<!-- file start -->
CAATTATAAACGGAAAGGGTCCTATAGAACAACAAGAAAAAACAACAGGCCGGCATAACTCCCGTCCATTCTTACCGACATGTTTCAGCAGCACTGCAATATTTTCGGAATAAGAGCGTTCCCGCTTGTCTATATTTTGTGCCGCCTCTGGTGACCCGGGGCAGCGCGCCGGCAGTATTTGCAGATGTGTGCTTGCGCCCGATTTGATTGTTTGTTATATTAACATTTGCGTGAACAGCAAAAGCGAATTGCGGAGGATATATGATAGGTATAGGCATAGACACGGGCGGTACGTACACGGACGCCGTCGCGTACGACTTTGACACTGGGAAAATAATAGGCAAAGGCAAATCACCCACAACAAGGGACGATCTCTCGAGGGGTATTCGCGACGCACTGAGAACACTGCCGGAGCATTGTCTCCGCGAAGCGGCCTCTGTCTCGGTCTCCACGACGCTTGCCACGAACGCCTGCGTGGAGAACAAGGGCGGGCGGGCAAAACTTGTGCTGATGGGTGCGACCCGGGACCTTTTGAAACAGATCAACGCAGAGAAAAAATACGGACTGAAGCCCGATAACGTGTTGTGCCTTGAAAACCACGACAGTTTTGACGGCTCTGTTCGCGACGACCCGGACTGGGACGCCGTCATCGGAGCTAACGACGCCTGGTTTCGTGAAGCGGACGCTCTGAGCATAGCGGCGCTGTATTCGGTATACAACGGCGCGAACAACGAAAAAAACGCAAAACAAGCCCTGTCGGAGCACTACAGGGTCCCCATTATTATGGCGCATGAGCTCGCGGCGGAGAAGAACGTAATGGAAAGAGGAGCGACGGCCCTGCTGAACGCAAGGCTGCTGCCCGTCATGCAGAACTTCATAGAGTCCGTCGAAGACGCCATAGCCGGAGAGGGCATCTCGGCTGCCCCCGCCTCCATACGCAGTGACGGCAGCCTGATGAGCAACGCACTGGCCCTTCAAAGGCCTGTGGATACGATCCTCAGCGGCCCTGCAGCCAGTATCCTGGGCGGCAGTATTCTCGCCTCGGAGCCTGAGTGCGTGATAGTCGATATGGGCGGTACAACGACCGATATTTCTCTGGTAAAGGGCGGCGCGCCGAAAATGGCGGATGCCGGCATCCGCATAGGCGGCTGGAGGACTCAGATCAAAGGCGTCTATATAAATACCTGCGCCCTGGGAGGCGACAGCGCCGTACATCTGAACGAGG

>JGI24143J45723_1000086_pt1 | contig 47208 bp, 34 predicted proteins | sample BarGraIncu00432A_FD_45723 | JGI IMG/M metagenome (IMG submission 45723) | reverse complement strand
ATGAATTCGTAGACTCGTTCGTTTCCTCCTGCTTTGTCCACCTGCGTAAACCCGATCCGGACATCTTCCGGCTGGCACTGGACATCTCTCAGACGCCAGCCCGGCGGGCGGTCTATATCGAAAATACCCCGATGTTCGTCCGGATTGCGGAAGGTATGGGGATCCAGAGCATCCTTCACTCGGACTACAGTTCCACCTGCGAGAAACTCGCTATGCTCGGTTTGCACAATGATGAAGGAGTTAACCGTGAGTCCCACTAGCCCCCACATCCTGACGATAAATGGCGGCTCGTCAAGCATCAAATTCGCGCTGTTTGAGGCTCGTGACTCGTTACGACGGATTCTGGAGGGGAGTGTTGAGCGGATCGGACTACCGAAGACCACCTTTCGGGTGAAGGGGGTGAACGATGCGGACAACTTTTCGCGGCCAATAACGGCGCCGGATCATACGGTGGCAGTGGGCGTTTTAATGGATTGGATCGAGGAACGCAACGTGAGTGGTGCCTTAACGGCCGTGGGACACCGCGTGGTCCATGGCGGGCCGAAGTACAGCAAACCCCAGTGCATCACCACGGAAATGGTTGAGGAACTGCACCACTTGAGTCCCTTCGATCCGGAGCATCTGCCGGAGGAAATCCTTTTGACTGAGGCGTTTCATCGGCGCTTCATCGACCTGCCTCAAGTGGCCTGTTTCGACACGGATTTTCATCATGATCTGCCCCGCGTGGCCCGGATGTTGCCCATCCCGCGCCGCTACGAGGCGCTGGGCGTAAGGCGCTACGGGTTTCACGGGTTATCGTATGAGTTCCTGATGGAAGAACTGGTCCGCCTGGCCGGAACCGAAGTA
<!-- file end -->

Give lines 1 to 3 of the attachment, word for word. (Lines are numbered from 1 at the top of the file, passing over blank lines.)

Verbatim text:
CAATTATAAACGGAAAGGGTCCTATAGAACAACAAGAAAAAACAACAGGCCGGCATAACTCCCGTCCATTCTTACCGACATGTTTCAGCAGCACTGCAATATTTTCGGAATAAGAGCGTTCCCGCTTGTCTATATTTTGTGCCGCCTCTGGTGACCCGGGGCAGCGCGCCGGCAGTATTTGCAGATGTGTGCTTGCGCCCGATTTGATTGTTTGTTATATTAACATTTGCGTGAACAGCAAAAGCGAATTGCGGAGGATATATGATAGGTATAGGCATAGACACGGGCGGTACGTACACGGACGCCGTCGCGTACGACTTTGACACTGGGAAAATAATAGGCAAAGGCAAATCACCCACAACAAGGGACGATCTCTCGAGGGGTATTCGCGACGCACTGAGAACACTGCCGGAGCATTGTCTCCGCGAAGCGGCCTCTGTCTCGGTCTCCACGACGCTTGCCACGAACGCCTGCGTGGAGAACAAGGGCGGGCGGGCAAAACTTGTGCTGATGGGTGCGACCCGGGACCTTTTGAAACAGATCAACGCAGAGAAAAAATACGGACTGAAGCCCGATAACGTGTTGTGCCTTGAAAACCACGACAGTTTTGACGGCTCTGTTCGCGACGACCCGGACTGGGACGCCGTCATCGGAGCTAACGACGCCTGGTTTCGTGAAGCGGACGCTCTGAGCATAGCGGCGCTGTATTCGGTATACAACGGCGCGAACAACGAAAAAAACGCAAAACAAGCCCTGTCGGAGCACTACAGGGTCCCCATTATTATGGCGCATGAGCTCGCGGCGGAGAAGAACGTAATGGAAAGAGGAGCGACGGCCCTGCTGAACGCAAGGCTGCTGCCCGTCATGCAGAACTTCATAGAGTCCGTCGAAGACGCCATAGCCGGAGAGGGCATCTCGGCTGCCCCCGCCTCCATACGCAGTGACGGCAGCCTGATGAGCAACGCACTGGCCCTTCAAAGGCCTGTGGATACGATCCTCAGCGGCCCTGCAGCCAGTATCCTGGGCGGCAGTATTCTCGCCTCGGAGCCTGAGTGCGTGATAGTCGATATGGGCGGTACAACGACCGATATTTCTCTGGTAAAGGGCGGCGCGCCGAAAATGGCGGATGCCGGCATCCGCATAGGCGGCTGGAGGACTCAGATCAAAGGCGTCTATATAAATACCTGCGCCCTGGGAGGCGACAGCGCCGTACATCTGAACGAGG

>JGI24143J45723_1000086_pt1 | contig 47208 bp, 34 predicted proteins | sample BarGraIncu00432A_FD_45723 | JGI IMG/M metagenome (IMG submission 45723) | reverse complement strand
ATGAATTCGTAGACTCGTTCGTTTCCTCCTGCTTTGTCCACCTGCGTAAACCCGATCCGGACATCTTCCGGCTGGCACTGGACATCTCTCAGACGCCAGCCCGGCGGGCGGTCTATATCGAAAATACCCCGATGTTCGTCCGGATTGCGGAAGGTATGGGGATCCAGAGCATCCTTCACTCGGACTACAGTTCCACCTGCGAGAAACTCGCTATGCTCGGTTTGCACAATGATGAAGGAGTTAACCGTGAGTCCCACTAGCCCCCACATCCTGACGATAAATGGCGGCTCGTCAAGCATCAAATTCGCGCTGTTTGAGGCTCGTGACTCGTTACGACGGATTCTGGAGGGGAGTGTTGAGCGGATCGGACTACCGAAGACCACCTTTCGGGTGAAGGGGGTGAACGATGCGGACAACTTTTCGCGGCCAATAACGGCGCCGGATCATACGGTGGCAGTGGGCGTTTTAATGGATTGGATCGAGGAACGCAACGTGAGTGGTGCCTTAACGGCCGTGGGACACCGCGTGGTCCATGGCGGGCCGAAGTACAGCAAACCCCAGTGCATCACCACGGAAATGGTTGAGGAACTGCACCACTTGAGTCCCTTCGATCCGGAGCATCTGCCGGAGGAAATCCTTTTGACTGAGGCGTTTCATCGGCGCTTCATCGACCTGCCTCAAGTGGCCTGTTTCGACACGGATTTTCATCATGATCTGCCCCGCGTGGCCCGGATGTTGCCCATCCCGCGCCGCTACGAGGCGCTGGGCGTAAGGCGCTACGGGTTTCACGGGTTATCGTATGAGTTCCTGATGGAAGAACTGGTCCGCCTGGCCGGAACCGAAGTA